My college diploma is about as meaningful to me as a Facebook wall post from my ex. It’s not that I think people don’t get something out of college, I just wasn’t one of those students. Any liberal arts major that drinks most of the week, and pops an Adderall a day before the final to pass it, will not leave his college campus with a plan. And without a plan, you drift.
A drifter is someone without a long-term goal, someone that will drink and play Halo because it’s a lot more fun than pondering what would happen if you quit your job at Applebee’s. I drifted in college—no long-term goal, no real purpose, just party and get a diploma. Well, I got the diploma, and as soon as I set foot outside of my college bubble, you guessed it—head scratch, Craigslist job-hunt, and take first job I can find. Welcome to mediocrity and more drifiting.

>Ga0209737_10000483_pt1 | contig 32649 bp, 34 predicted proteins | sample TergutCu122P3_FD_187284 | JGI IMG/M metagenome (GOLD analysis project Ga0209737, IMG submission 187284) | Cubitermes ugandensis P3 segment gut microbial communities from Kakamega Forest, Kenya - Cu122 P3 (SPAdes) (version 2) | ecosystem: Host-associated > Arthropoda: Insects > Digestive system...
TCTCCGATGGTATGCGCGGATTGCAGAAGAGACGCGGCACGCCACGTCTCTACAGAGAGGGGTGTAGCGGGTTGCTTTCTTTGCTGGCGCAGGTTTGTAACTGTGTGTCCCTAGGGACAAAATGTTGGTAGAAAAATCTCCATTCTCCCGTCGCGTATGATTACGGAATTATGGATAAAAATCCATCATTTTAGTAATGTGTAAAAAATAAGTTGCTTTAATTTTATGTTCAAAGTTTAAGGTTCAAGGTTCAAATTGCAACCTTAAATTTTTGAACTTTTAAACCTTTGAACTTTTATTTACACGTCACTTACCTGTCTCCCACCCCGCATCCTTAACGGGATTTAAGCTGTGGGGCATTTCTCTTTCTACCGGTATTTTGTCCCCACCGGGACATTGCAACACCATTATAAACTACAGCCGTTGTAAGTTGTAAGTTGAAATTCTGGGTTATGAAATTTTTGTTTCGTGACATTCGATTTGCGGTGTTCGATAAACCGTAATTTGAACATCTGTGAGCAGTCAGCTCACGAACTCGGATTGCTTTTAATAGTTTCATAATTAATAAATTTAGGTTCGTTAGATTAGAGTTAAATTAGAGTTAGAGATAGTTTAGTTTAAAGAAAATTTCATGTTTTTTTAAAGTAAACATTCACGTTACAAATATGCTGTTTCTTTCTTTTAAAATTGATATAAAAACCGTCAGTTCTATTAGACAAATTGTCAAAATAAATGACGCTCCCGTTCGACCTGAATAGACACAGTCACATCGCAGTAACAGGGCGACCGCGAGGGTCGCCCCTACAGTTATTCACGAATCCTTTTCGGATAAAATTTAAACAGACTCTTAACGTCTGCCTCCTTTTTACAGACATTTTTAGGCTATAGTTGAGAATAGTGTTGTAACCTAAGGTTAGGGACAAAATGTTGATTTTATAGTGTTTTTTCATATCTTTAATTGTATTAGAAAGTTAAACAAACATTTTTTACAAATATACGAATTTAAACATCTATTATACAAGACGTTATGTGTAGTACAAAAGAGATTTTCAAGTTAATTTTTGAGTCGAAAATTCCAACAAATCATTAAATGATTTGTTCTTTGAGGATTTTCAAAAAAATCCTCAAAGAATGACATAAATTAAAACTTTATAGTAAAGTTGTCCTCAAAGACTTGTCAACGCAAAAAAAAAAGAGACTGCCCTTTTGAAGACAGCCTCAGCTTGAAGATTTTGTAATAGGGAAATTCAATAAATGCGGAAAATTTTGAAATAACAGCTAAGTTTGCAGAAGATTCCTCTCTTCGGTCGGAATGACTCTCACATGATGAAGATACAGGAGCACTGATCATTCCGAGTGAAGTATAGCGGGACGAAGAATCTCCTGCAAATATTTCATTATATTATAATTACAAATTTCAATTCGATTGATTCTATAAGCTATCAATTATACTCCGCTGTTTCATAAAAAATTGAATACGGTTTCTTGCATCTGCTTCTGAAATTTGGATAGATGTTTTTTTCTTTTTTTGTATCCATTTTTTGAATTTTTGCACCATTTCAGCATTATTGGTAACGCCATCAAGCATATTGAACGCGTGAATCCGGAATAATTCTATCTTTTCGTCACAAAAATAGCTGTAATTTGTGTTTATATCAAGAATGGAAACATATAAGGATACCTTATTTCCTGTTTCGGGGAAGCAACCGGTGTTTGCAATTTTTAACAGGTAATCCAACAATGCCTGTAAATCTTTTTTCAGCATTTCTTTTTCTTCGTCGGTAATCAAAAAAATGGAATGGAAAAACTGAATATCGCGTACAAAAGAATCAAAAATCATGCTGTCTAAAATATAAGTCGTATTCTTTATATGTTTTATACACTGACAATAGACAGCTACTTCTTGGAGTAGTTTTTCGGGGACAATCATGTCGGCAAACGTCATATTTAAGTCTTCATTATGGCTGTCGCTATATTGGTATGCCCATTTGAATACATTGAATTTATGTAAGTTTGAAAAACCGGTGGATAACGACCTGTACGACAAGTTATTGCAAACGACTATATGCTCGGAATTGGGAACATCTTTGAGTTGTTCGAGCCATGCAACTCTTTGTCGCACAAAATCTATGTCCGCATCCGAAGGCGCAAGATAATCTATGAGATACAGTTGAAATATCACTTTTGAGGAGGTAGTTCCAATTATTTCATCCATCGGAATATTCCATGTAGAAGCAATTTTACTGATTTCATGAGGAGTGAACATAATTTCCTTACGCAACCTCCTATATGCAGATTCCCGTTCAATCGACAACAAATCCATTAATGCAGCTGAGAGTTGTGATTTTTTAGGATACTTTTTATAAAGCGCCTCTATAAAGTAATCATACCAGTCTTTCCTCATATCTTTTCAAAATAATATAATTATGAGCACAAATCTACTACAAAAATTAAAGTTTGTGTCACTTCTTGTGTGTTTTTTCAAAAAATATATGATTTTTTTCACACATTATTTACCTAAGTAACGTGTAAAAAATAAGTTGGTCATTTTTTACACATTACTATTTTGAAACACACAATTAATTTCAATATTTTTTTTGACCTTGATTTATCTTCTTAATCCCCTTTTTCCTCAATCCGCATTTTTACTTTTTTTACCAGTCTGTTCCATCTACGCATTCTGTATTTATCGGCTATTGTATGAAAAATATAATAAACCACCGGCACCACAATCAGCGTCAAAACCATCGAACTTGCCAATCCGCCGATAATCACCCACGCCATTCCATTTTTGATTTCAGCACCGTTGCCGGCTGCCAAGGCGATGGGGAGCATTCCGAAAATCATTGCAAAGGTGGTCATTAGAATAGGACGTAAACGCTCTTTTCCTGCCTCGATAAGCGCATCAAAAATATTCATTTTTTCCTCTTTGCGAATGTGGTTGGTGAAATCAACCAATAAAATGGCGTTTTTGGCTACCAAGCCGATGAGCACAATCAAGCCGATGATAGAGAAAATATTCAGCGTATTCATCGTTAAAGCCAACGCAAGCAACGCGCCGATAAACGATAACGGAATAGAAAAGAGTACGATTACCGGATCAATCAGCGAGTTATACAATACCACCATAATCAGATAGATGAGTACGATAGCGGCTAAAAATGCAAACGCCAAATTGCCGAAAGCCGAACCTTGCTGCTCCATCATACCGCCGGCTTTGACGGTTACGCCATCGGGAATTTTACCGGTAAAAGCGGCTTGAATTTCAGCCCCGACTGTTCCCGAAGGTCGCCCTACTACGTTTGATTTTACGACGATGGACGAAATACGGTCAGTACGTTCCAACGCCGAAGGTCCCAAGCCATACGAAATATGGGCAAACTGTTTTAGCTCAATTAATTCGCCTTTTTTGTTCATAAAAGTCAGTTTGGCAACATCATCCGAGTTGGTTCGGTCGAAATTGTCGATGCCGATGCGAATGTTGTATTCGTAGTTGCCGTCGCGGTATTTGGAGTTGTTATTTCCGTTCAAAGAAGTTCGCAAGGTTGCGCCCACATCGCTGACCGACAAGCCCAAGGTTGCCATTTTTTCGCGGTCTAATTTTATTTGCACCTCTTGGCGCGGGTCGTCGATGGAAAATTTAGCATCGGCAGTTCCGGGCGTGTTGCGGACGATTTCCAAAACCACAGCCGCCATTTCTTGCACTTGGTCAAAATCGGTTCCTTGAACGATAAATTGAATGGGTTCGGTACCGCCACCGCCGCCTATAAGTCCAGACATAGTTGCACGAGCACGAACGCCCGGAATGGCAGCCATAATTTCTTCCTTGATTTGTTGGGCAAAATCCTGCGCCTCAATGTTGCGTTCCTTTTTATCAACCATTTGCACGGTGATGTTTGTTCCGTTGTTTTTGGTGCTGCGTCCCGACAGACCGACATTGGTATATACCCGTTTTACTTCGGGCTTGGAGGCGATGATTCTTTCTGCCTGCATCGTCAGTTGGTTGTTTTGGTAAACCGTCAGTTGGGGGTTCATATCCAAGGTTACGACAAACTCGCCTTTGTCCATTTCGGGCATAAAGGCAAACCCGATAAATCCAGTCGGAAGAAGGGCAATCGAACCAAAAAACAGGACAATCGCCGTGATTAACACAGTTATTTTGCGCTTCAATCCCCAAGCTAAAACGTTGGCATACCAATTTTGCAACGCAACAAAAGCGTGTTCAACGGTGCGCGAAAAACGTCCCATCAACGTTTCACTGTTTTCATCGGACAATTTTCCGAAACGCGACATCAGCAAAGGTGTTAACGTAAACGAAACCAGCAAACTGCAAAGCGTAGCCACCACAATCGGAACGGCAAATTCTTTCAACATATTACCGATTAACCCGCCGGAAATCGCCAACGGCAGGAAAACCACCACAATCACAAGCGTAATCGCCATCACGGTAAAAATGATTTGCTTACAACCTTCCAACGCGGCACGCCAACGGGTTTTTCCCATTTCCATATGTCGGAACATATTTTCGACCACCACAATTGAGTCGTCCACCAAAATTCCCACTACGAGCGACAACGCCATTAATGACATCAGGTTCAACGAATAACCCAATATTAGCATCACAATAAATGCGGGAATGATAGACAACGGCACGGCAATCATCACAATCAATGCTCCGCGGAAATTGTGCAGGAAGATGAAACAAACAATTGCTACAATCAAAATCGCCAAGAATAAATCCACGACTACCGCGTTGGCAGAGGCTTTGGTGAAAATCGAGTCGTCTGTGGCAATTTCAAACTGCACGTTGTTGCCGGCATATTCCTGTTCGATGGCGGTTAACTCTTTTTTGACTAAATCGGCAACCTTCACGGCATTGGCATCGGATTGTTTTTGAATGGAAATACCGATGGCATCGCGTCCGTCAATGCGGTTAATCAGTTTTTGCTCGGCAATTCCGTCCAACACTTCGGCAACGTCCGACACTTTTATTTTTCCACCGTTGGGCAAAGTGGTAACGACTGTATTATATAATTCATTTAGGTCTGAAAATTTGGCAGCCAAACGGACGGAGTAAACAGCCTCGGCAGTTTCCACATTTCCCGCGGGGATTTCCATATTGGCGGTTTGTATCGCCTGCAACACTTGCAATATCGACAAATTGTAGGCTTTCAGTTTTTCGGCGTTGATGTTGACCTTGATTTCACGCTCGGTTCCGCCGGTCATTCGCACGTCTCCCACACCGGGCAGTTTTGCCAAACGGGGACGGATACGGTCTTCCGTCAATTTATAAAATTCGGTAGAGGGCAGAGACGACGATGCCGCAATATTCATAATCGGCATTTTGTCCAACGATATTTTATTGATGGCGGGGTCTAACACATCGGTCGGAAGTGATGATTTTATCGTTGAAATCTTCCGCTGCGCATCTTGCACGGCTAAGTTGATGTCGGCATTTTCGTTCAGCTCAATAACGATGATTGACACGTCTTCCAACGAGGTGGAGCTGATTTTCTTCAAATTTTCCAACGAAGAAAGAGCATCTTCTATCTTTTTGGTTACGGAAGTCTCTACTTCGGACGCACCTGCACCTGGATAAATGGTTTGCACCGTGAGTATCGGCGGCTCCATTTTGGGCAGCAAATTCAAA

The art of drifting is anyone who wakes up ten years after college and says, “Holy sh**, what has happened to me.” It’s anyone who refuses to take a leap or a risk, or look in the mirror and ask themselves tough questions. It’s anyone who would rather not stir up things, give anything back, set goals, be ambitious, or find passion in what they do.
To stop drifting takes only one thing: a burning goal. For me, “get a diploma” was not a burning goal, but what I was told to do. But with a little soul-searching, and one mistake after the other after college, eventually I found something worth seeking. It is what made me say “no” to six days of debauchery and being content with my direct deposit cube life. It gave me a purpose; but most of all, it made me believe in something.